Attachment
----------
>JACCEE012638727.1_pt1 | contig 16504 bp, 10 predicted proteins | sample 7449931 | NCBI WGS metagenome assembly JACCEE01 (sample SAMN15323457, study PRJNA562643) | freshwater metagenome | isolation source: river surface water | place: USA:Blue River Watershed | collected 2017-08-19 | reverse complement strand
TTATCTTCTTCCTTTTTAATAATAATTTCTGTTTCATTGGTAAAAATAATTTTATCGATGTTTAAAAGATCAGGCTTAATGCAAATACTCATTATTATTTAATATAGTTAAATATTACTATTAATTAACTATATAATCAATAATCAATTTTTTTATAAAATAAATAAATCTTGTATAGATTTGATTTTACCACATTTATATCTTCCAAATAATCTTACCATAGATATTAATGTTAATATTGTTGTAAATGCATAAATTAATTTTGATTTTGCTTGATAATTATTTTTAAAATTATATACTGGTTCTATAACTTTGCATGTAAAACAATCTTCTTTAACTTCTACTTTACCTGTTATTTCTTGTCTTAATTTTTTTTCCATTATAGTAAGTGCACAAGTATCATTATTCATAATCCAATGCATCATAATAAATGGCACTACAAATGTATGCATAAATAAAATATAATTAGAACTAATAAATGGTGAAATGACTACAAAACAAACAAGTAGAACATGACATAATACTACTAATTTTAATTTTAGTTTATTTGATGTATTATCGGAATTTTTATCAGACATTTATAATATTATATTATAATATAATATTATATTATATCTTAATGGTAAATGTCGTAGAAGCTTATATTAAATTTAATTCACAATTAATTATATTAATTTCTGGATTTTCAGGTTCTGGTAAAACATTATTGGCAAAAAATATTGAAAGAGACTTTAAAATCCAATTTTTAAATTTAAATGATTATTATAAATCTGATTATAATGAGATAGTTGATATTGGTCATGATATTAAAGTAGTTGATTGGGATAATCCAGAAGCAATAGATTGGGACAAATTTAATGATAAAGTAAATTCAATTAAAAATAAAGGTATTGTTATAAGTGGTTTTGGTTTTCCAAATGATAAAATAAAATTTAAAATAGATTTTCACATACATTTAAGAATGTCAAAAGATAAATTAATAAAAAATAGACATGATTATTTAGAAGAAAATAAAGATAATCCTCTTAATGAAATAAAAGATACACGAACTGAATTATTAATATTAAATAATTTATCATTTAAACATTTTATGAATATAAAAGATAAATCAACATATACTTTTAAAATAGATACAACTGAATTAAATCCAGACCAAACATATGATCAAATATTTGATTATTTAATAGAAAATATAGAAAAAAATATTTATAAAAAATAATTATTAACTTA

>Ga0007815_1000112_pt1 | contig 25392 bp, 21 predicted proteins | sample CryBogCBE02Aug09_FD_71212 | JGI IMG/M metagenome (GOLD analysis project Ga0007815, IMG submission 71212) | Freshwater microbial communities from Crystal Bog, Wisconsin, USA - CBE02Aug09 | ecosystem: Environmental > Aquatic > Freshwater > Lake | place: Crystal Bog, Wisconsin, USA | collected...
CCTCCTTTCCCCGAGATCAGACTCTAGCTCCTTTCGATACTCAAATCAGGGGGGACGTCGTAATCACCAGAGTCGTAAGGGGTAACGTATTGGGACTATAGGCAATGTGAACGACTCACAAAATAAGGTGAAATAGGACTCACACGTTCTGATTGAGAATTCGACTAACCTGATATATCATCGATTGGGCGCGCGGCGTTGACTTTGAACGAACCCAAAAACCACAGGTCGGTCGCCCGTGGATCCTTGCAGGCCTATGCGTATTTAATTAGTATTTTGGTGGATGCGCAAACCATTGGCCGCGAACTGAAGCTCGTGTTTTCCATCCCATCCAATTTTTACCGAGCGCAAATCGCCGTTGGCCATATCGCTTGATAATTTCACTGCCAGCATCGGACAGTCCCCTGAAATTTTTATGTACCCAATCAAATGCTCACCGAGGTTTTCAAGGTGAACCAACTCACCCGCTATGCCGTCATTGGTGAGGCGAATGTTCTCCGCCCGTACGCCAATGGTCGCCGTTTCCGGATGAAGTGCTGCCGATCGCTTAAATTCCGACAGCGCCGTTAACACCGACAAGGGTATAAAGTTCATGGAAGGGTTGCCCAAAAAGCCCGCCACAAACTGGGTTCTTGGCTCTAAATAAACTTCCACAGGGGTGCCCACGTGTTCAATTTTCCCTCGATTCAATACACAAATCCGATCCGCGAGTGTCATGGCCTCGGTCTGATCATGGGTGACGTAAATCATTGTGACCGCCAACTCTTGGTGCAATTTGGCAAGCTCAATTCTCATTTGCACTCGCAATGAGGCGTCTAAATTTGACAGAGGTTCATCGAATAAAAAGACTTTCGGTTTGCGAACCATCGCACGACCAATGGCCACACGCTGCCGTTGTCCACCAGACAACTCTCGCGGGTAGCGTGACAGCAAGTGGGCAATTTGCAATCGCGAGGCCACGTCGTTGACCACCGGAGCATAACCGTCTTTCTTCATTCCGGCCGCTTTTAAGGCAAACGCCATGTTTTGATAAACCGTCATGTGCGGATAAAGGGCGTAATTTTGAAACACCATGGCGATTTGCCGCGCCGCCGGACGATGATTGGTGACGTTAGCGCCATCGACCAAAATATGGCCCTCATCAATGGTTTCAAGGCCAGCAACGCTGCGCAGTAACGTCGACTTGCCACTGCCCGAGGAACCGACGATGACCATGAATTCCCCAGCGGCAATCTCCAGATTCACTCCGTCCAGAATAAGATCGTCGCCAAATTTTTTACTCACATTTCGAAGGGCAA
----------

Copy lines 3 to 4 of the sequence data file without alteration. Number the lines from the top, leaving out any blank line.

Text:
>Ga0007815_1000112_pt1 | contig 25392 bp, 21 predicted proteins | sample CryBogCBE02Aug09_FD_71212 | JGI IMG/M metagenome (GOLD analysis project Ga0007815, IMG submission 71212) | Freshwater microbial communities from Crystal Bog, Wisconsin, USA - CBE02Aug09 | ecosystem: Environmental > Aquatic > Freshwater > Lake | place: Crystal Bog, Wisconsin, USA | collected...
CCTCCTTTCCCCGAGATCAGACTCTAGCTCCTTTCGATACTCAAATCAGGGGGGACGTCGTAATCACCAGAGTCGTAAGGGGTAACGTATTGGGACTATAGGCAATGTGAACGACTCACAAAATAAGGTGAAATAGGACTCACACGTTCTGATTGAGAATTCGACTAACCTGATATATCATCGATTGGGCGCGCGGCGTTGACTTTGAACGAACCCAAAAACCACAGGTCGGTCGCCCGTGGATCCTTGCAGGCCTATGCGTATTTAATTAGTATTTTGGTGGATGCGCAAACCATTGGCCGCGAACTGAAGCTCGTGTTTTCCATCCCATCCAATTTTTACCGAGCGCAAATCGCCGTTGGCCATATCGCTTGATAATTTCACTGCCAGCATCGGACAGTCCCCTGAAATTTTTATGTACCCAATCAAATGCTCACCGAGGTTTTCAAGGTGAACCAACTCACCCGCTATGCCGTCATTGGTGAGGCGAATGTTCTCCGCCCGTACGCCAATGGTCGCCGTTTCCGGATGAAGTGCTGCCGATCGCTTAAATTCCGACAGCGCCGTTAACACCGACAAGGGTATAAAGTTCATGGAAGGGTTGCCCAAAAAGCCCGCCACAAACTGGGTTCTTGGCTCTAAATAAACTTCCACAGGGGTGCCCACGTGTTCAATTTTCCCTCGATTCAATACACAAATCCGATCCGCGAGTGTCATGGCCTCGGTCTGATCATGGGTGACGTAAATCATTGTGACCGCCAACTCTTGGTGCAATTTGGCAAGCTCAATTCTCATTTGCACTCGCAATGAGGCGTCTAAATTTGACAGAGGTTCATCGAATAAAAAGACTTTCGGTTTGCGAACCATCGCACGACCAATGGCCACACGCTGCCGTTGTCCACCAGACAACTCTCGCGGGTAGCGTGACAGCAAGTGGGCAATTTGCAATCGCGAGGCCACGTCGTTGACCACCGGAGCATAACCGTCTTTCTTCATTCCGGCCGCTTTTAAGGCAAACGCCATGTTTTGATAAACCGTCATGTGCGGATAAAGGGCGTAATTTTGAAACACCATGGCGATTTGCCGCGCCGCCGGACGATGATTGGTGACGTTAGCGCCATCGACCAAAATATGGCCCTCATCAATGGTTTCAAGGCCAGCAACGCTGCGCAGTAACGTCGACTTGCCACTGCCCGAGGAACCGACGATGACCATGAATTCCCCAGCGGCAATCTCCAGATTCACTCCGTCCAGAATAAGATCGTCGCCAAATTTTTTACTCACATTTCGAAGGGCAA